I wish I could so recommend Thomas de Zengotita’s book Mediated highly enough to make you all go out and buy it this instant. Sadly, it’s unlikely I could pull this off.
Before getting straight to the excerpt, let me say that, from this book (there is an odd promo for what seems to be something like a Kickstarter for a video that is to deal with many of the book’s topics here), it is obvious that de Zengotita has not only spent some time amongst Middle Schoolers, but was paying attention when he did. At one point (chapter three) he asks:
 Has there ever been a moment in human history when females ruled so completely over a mixed-gender group as does the central clique of girls in the more progressive middle schools in the United States today? It seems unlikely. Their power is nearly absolute, ferociously acquired, disputed, and defended. Even teachers feel their spell and curry favor or, more hopelessly, attempt reform. But the phenomenon runs too deep for adults to influence very much.
What gives these girls such a hold on their society, and why do they eventually lose it? Adults chalk it up to differences in maturational rates; boys enter puberty later than girls — adults love to say that, it makes them feel like they know what’s going on. It is true, of course, and even relevant — if you’re far enough removed to (pretend to?) be Super-Objective Clinical Person about it all. But the actual mechanisms of control escape all top-down health-ed-type explanations. The reality is so much richer. Girls, certain girls, dominate these settings because they are impresarios of an evolving social art. Propelled by incipient  sexuality, yes, but across the whole range of its sublimations, they devote enormous energy to mastering an array of symbols and cues, an interplay of appearance, clothes, accessories, music, slang — a totality of customs that constitute their emerging world. And when they understand it well enough to play with it, improvise with it, innovate and disseminate, they take up their positions in that ruling clique and their authority will be recognized by all who know them. It will be their privilege to control the tones and the terms that catch on and shape the flow of days, and the long weekends. This clique of girls dominates because it presides over a Wittgensteinian language game — meaning, not just a language, not just the slang, but also the whole form of life that goes with it. Everybody who wants to be anybody must live by it, and they are the gatekeepers.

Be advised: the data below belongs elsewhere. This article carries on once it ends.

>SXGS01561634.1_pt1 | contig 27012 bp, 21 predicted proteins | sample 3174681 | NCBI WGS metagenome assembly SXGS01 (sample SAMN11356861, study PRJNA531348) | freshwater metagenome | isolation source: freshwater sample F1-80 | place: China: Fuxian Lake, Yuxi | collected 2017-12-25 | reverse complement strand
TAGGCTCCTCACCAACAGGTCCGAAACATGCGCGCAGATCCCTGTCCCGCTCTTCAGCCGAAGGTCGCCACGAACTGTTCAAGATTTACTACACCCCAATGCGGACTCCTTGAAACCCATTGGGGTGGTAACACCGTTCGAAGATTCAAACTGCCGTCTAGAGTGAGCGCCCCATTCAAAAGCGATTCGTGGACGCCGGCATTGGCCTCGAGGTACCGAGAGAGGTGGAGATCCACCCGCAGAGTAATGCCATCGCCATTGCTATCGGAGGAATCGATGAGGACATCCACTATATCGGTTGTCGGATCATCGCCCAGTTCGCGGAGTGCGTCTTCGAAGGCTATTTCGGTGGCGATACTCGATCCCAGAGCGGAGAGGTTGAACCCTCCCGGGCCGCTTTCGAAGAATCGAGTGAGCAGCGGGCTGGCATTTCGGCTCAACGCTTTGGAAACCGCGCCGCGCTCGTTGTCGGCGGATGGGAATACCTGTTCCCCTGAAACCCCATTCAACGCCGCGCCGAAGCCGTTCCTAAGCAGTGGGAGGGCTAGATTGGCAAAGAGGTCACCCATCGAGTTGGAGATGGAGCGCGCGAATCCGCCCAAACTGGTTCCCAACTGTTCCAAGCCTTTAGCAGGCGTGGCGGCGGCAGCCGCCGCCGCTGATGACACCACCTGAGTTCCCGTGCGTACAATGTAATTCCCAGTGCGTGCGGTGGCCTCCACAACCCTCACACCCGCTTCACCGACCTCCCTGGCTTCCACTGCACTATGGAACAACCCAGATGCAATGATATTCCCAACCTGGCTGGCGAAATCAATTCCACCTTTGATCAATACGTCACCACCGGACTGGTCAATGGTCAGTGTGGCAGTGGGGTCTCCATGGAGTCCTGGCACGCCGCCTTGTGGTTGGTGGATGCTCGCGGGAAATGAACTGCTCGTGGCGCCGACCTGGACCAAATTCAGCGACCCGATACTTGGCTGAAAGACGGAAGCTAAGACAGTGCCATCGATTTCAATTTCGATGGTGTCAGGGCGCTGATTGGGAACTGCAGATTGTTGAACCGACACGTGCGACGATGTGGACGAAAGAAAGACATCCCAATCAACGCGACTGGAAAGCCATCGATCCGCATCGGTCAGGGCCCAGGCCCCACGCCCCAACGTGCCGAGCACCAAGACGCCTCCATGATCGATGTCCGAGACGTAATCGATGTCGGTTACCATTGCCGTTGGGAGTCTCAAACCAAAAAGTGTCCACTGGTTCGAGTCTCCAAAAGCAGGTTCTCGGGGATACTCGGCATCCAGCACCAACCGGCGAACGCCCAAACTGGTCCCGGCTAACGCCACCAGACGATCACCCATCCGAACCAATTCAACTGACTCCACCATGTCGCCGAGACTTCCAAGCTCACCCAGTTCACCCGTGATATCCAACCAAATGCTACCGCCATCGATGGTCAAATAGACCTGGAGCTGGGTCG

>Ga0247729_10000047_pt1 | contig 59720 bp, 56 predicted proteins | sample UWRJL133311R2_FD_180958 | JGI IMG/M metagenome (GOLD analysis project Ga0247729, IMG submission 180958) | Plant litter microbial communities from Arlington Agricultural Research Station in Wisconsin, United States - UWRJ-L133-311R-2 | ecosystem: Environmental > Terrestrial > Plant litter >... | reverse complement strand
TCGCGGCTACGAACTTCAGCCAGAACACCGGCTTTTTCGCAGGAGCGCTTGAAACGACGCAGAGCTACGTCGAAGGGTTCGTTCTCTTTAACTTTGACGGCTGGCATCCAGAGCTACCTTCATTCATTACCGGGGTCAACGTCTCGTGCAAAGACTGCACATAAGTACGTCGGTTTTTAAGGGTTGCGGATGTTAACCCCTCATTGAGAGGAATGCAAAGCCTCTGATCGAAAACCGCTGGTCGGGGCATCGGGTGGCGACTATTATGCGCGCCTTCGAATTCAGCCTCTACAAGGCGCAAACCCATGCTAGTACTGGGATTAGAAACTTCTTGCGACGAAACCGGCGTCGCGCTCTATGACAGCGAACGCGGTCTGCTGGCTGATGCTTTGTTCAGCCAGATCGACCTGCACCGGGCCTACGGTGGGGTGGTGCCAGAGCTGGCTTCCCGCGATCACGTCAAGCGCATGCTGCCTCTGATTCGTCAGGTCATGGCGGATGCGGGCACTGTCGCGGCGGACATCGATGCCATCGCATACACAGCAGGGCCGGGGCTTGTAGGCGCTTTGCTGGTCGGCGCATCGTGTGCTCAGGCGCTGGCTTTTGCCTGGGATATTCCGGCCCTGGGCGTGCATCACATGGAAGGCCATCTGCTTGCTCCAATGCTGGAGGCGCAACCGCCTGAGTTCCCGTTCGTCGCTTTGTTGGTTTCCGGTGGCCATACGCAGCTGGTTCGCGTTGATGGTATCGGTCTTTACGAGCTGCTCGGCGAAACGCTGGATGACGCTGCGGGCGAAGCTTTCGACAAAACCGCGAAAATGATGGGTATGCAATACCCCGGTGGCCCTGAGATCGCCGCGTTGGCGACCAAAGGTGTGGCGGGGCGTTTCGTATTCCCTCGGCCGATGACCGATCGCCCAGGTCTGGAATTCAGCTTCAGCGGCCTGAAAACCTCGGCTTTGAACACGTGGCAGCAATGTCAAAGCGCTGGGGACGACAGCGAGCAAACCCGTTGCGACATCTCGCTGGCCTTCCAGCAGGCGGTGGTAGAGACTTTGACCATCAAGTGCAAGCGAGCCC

They are media queens. They are familiar with everything it has to offer by way of example, insight, and reflection. They become who they are through that media, gazing out its windows and into its mirrors, determining expenditures of billions of dollars as they steer vast industries this way and that — great, clumsy cart horses responding to the flick of their whims. They know everything. Every lyric, every gesture, every band, every brand name, every novel expression of approval or disdain. But they know much more than that. They are not mere scholars. They are not pedants. They are not just an audience of passive consumers. They are not even merely judges — though, Lord knows, they are that too.